Photon propagation around compact objects and the inferred properties of thermally emitting neutron stars

Research output: Contribution to journalArticlepeer-review

41 Scopus citations


Anomalous X-ray pulsars, compact nonpulsing X-ray sources in supernova remnants, and X-ray bursters are three distinct types of sources for which there are viable models that attribute their X-ray spectra to thermal emission from the surface of a neutron star. Inferring the surface area of the emitting regions in such systems is crucial in assessing the viability of different models and in providing bounds on the radii of neutron stars. We show that the spectroscopically inferred areas of the emitting regions may be over- or underestimated by a factor of ≲2, because of the three-dimensional geometry of the system and general relativistic light deflection, combined with the effects of phase averaging. Such effects make the determination of neutron star radii uncertain, especially when compared to the ∼5% level required for constraining the equation of state of neutron star matter. We also note that, for a given spectral shape, the inferred source luminosities and pulse fractions are anticorrelated because they depend on the same properties of the emitting regions, namely, their sizes and orientations. As a result, brighter sources have on average weaker pulsation amplitudes than fainter sources. We argue that this property can be used as a diagnostic tool in distinguishing between different spectral models. As an example, we show that the high inferred pulse fraction and brightness of the pulsar RXS J1708-40 are inconsistent with isotropic thermal emission from a neutron star surface. Finally, we discuss the implication of our results for surveys in the soft X-rays for young, cooling neutron stars in supernova remnants and show that the absence of detectable pulsations from the compact source at the center of Cas A (at a level of ≳ 30%) is not a strong argument against its identification with a spinning neutron star.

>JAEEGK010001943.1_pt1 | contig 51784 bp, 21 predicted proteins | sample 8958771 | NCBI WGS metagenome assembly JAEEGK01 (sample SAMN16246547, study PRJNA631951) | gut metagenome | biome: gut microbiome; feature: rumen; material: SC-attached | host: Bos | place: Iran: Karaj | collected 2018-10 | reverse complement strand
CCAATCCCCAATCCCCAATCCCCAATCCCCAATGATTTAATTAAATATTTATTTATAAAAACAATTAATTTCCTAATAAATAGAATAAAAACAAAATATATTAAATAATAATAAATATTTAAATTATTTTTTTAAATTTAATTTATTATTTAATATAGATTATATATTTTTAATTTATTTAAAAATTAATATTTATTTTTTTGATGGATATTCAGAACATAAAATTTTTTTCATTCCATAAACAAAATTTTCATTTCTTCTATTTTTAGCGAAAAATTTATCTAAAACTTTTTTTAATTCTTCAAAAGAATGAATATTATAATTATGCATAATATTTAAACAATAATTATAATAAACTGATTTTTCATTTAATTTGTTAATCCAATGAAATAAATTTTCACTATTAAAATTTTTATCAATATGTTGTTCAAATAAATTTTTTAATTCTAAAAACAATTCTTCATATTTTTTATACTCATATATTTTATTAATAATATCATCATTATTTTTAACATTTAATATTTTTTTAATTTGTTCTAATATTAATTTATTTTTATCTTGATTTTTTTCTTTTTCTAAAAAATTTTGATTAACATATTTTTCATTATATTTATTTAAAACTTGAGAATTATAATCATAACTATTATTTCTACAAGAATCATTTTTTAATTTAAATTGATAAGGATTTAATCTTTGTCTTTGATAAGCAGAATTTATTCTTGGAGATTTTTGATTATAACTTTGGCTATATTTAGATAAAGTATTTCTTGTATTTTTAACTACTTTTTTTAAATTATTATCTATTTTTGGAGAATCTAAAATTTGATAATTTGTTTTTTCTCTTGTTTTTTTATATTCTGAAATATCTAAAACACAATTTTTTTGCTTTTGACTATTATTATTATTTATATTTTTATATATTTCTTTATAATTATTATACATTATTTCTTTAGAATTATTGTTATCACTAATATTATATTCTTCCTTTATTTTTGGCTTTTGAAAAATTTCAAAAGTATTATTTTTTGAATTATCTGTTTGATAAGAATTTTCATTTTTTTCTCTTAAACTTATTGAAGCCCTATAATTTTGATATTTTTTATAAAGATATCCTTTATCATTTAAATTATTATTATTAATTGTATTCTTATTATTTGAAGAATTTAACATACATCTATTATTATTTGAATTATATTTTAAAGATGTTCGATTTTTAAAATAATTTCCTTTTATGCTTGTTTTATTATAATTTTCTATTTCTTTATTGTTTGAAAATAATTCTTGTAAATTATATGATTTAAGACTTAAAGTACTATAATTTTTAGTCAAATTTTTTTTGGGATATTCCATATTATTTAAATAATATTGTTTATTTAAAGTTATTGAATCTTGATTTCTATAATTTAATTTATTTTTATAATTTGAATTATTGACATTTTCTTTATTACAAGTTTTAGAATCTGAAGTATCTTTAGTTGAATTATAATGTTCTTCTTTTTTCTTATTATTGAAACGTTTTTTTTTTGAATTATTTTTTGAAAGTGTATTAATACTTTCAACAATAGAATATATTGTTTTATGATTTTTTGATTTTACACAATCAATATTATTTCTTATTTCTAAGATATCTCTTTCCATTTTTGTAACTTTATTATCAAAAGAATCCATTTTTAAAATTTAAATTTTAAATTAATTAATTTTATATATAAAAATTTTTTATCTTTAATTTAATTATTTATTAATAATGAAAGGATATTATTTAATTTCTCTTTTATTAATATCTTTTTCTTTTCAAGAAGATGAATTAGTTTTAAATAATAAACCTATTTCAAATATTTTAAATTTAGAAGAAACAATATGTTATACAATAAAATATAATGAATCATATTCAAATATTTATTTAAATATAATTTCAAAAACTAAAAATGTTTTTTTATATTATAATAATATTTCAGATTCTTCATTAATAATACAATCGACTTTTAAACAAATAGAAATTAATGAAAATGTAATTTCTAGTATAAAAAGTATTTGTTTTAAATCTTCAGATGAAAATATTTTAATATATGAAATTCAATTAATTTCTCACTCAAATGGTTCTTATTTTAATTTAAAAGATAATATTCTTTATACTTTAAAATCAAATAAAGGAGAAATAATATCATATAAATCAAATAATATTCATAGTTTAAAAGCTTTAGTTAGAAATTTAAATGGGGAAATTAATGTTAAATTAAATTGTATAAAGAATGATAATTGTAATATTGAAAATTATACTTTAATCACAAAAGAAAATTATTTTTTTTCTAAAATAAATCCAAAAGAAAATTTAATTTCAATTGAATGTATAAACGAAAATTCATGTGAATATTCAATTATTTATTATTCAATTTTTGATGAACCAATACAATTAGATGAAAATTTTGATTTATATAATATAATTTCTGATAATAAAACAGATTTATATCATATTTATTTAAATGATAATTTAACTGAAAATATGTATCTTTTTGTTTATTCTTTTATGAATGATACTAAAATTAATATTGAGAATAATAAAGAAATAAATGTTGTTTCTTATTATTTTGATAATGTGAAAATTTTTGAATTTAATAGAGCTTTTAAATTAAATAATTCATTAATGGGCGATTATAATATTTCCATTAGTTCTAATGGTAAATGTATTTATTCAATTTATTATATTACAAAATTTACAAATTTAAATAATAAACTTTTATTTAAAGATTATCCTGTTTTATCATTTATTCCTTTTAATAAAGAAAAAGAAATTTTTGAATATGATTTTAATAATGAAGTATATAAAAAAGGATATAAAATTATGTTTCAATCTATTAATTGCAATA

Original languageEnglish (US)
Pages (from-to)390-396
Number of pages7
JournalAstrophysical Journal
Issue number1 PART 1
StatePublished - Nov 20 2000


  • Relativity
  • Stars: neutron
  • X-rays: stars

ASJC Scopus subject areas

  • Astronomy and Astrophysics
  • Space and Planetary Science


Dive into the research topics of 'Photon propagation around compact objects and the inferred properties of thermally emitting neutron stars'. Together they form a unique fingerprint.

Cite this